Free ascent as crew members of the balloon “Comandante Molas”, which lifted in Guadalajara and landed in Benifar (Huesca) in 1929. In the picture we can see it landing on an olive tree and the hand-written note of Carlos de Haya himself, which reads: “’good’ landing with the aid of a protective olive tree”.
The “Douglas” plane flown by Captain Haya, which was affectionately nicknamed “the Baker” (El Panadero).
Dropping provisions and medicines to supply the Santuario.
The moment of the collision between the Fiat CR-32 ‘Chirri’ piloted by Captain Carlos de Haya and the Polikarpov I-15 ‘Chato’ of Lieutenant Viñals, which resulted in the death of the former.
Lieutenant Viñals
Click on photo to see image enlarged.



During the siege of the Sanctuary of the Virgen de la Cabeza the Captain of the Air Corps, Carlos de Haya, a true guardian angel of the besieged troops, carried out nearly 90 supply missions in aid of the defending soldiers, in different aeroplanes and often under the most adverse conditions. For his selfless dedication to the mission and the fearlessness shown during these flights, being hit by enemy fire on numerous occasions, he received the maximum military award, the Laurel Crowned Cross of San Fernando.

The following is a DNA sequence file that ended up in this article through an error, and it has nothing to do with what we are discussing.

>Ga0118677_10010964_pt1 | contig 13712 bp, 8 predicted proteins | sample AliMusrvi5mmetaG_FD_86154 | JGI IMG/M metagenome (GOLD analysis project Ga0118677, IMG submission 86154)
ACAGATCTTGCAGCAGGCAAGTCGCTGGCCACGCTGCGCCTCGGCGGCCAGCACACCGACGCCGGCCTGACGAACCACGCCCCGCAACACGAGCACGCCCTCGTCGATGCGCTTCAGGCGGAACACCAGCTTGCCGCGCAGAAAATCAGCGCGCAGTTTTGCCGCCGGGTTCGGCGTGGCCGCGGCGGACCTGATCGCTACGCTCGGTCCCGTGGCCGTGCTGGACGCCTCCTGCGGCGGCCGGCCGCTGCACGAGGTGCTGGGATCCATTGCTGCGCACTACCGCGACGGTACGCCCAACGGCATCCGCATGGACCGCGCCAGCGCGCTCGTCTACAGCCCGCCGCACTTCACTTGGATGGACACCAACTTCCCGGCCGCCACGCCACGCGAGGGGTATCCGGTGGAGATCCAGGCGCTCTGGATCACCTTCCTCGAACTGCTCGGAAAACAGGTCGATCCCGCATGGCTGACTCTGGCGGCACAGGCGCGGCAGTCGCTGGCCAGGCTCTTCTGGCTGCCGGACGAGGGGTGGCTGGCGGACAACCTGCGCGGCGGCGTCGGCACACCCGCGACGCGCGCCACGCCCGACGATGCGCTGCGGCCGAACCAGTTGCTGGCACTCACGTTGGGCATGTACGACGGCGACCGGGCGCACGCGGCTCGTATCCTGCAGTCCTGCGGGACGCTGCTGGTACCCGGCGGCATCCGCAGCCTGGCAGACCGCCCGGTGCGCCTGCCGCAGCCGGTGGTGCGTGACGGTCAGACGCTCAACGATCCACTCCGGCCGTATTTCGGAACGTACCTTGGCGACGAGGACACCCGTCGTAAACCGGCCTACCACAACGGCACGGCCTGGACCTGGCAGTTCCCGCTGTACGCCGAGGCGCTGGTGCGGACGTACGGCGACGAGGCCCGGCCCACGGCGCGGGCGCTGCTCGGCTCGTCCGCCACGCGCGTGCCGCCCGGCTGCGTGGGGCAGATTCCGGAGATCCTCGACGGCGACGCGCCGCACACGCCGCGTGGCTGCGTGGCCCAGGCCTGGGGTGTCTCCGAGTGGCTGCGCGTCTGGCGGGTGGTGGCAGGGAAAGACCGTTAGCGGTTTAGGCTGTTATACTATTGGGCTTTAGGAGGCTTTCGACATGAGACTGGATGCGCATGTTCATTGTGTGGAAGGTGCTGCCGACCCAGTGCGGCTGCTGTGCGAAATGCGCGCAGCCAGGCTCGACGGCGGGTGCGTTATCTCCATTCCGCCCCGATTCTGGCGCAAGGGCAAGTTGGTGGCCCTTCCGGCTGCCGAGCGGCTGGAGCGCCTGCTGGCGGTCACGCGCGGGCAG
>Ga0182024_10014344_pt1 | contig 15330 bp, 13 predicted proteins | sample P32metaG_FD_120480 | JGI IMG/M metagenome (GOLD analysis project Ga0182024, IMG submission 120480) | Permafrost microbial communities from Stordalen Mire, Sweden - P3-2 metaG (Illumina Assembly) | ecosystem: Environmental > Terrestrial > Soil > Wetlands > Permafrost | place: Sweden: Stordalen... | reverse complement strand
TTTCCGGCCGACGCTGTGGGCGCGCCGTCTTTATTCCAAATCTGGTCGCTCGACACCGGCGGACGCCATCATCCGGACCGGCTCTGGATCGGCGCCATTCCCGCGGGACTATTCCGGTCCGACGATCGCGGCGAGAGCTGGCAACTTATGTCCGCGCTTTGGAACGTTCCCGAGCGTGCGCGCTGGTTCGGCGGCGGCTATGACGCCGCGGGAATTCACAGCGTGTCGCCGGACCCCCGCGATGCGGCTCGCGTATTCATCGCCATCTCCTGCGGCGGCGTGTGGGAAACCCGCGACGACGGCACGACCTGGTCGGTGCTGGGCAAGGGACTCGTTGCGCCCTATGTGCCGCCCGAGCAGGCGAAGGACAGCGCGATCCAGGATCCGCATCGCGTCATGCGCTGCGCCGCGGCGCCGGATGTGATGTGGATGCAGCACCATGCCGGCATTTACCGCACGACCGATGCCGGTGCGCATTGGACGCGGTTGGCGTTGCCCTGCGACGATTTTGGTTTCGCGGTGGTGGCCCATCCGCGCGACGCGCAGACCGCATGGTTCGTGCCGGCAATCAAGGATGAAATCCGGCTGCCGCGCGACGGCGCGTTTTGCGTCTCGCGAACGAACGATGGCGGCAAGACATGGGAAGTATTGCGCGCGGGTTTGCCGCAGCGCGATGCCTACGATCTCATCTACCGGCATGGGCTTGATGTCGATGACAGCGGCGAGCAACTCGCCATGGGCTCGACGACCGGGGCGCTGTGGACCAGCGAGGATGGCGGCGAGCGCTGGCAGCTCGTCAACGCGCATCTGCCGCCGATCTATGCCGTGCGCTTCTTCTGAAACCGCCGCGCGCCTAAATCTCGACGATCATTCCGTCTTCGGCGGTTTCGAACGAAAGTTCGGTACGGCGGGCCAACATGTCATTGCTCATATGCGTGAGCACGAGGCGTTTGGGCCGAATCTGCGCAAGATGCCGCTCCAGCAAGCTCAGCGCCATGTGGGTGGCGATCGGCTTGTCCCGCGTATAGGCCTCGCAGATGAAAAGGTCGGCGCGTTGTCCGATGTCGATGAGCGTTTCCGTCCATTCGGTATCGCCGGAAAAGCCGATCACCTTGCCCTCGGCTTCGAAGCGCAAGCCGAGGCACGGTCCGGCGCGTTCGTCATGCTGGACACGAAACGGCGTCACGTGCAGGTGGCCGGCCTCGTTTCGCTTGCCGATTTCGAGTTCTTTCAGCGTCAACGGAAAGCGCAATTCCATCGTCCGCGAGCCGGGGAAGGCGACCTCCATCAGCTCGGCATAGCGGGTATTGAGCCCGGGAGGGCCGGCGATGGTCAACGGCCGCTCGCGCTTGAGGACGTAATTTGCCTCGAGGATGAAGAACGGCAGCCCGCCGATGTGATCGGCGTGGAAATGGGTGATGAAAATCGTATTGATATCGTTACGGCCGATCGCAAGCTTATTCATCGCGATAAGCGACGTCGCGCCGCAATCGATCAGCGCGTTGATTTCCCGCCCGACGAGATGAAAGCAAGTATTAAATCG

The precarious means available at the initial stages of the war made it necessary to think up ingenious ways of getting through supplies (so essential but not as abundant as would have been wished) with safety and precision, owing to the scarcity of aeroplanes that could not be deferred from other war missions, as well as the insufficient number of dropping mechanisms.
Captain Haya, in an effort to get the maximum efficiency out of the supplies being transported to the Sanctuary, devised a system that combined the maximum load of food and supplies with the minimum amounts of elements and medicines required to guarantee the safe dropping off of the aid packages. This idea consisted of storing the lightweight loads in baskets which, tied to the feet of live turkeys, softened the impact of the drop helped by the wing flutter of the birds, thus rendering edible the “braking system” employed.